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Species Recovery? Puerto Rican Parrots and 'Too Many Eggs'

Oct 15, 2015 05:02 PM EDT
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The Puerto Rican parrot, Amazona vittata, hovered near extinction for many years, starting in the early 1970s, when the species numbered at 13 in the world.

Now, the conservation program in Puerto Rico, which officially began in 1973, has a problem: Too many eggs.
"We have been too successful at breeding them. We are bursting at the seams with birds," said Ricardo Valentin, project leader on the Bureau of Fish and Wildlife's Puerto Rican parrot restoration program, according to an update on the National Wildlife Federation website. 

Indeed, the numbers are pretty decent compared with the species' past: Now there are 200 birds in each of two breeding programs, and the agencies involved in the restoration recently transferred 30 of the parrots to the Maricao Commonwealth Forest, to start a third population of the still endangered species, as a release confirmed.

The birds for the transfer were bred in the Department of Natural and Environmental Resources aviary, in the Rio Abajo Commonwealth Forest in Utuado, Puerto Rico; and in the U.S. Fish & Wildlife Service aviary in El Yunque National Forest, on the island's east side, said the release.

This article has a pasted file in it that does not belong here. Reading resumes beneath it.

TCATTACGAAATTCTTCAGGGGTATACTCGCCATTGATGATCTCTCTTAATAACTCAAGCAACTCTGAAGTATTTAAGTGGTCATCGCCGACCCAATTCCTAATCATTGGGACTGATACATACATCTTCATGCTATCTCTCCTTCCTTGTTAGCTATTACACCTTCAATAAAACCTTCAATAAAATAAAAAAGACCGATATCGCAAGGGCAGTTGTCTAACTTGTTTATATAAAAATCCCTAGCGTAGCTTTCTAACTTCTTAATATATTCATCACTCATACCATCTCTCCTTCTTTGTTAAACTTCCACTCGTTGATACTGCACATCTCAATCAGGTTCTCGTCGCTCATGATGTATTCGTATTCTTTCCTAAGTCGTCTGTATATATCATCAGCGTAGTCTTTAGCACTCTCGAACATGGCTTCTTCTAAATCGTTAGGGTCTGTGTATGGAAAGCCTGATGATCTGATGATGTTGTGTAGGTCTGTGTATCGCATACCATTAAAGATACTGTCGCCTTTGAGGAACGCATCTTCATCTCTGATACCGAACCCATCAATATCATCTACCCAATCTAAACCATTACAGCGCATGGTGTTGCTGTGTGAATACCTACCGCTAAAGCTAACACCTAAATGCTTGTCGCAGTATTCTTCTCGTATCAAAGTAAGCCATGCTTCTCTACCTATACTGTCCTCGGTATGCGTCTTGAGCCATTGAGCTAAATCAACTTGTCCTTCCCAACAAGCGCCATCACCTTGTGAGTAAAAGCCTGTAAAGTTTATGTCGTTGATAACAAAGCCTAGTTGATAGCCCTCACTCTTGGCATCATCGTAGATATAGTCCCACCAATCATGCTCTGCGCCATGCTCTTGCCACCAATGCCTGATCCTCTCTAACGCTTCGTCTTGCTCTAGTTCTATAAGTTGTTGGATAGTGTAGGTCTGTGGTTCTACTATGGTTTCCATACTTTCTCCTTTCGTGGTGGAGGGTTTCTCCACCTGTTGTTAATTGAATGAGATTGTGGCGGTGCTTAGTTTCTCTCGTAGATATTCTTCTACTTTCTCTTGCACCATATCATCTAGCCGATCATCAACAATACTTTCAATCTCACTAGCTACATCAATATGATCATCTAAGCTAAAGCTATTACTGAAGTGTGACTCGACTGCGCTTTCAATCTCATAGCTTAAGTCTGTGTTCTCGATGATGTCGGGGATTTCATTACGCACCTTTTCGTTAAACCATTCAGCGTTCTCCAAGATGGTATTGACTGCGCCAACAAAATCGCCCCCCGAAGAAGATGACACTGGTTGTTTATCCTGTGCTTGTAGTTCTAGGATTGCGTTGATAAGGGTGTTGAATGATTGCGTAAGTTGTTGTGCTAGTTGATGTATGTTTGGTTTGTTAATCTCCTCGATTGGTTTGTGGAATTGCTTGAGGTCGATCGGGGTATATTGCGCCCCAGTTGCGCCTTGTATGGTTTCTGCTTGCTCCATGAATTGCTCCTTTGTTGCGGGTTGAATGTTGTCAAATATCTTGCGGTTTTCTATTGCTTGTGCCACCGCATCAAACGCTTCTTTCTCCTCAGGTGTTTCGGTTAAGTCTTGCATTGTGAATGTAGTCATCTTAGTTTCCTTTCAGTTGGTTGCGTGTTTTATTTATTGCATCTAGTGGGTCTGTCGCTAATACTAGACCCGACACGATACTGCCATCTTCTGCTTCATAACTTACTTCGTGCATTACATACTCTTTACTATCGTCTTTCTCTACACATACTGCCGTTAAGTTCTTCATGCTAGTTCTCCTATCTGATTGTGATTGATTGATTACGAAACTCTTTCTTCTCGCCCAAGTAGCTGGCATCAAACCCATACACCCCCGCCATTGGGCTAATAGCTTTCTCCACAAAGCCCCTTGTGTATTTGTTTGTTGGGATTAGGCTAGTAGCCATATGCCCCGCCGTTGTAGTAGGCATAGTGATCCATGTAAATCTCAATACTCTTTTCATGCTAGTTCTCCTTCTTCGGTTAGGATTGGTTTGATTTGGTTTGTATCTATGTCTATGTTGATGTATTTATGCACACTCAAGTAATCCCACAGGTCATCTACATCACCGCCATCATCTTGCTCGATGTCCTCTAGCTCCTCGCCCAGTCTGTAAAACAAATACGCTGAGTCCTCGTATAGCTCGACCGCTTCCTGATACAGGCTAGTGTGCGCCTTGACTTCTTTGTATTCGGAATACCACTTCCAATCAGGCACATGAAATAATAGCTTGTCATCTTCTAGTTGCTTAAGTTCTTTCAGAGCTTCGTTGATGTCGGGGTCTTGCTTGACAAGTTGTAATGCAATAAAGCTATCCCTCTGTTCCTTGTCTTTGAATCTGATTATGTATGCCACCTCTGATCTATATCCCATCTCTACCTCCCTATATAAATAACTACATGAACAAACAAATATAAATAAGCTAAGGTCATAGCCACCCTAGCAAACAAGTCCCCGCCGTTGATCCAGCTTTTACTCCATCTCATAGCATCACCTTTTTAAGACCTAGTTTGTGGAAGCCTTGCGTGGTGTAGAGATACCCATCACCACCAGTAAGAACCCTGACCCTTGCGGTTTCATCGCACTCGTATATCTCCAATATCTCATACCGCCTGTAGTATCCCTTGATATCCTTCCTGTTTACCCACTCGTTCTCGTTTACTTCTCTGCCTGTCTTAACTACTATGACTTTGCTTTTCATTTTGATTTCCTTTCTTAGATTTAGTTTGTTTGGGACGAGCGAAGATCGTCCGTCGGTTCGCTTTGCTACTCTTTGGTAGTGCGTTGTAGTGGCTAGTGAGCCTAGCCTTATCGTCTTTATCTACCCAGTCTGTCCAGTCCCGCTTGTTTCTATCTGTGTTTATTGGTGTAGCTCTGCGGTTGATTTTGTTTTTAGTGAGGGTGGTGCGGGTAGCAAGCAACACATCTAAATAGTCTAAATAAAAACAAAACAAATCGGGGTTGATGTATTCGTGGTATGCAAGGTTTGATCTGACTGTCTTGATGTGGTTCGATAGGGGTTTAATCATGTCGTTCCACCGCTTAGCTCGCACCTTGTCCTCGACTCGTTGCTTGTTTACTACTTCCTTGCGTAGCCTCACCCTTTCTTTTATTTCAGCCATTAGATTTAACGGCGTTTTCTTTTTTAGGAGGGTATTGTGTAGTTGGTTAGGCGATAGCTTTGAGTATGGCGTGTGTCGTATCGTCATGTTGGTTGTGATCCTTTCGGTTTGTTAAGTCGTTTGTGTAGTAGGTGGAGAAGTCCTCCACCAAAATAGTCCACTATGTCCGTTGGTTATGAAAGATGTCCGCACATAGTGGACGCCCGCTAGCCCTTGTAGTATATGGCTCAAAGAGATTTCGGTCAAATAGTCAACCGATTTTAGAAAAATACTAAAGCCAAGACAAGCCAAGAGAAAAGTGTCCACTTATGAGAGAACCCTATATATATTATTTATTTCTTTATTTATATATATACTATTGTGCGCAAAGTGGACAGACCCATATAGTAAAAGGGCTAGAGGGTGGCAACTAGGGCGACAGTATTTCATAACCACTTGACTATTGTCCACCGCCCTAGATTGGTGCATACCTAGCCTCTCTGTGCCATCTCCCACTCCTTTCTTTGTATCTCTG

"The transfer of these parrots to Maricao State Forest is a multi-year effort aimed from staff of the three agencies and other partners, which today involves a historic step in the program of the Puerto Rican Parrot Recovery, recognized as one of the most successful worldwide for endangered species," said Guerrero Perez in the release.

For one thing, the transfer means that the birds will still be interconnected with the other two populations on the island.
At this point, the program has more than 500 of the parrots in the aviaries or in the wild, as the release confirmed.

If you'd like to hear more about the program, see the blog of project leader Ricardo Valentin.

For more great nature science stories and general news, please visit our sister site, Headlines and Global News (HNGN).

-Follow Catherine on Twitter @TreesWhales

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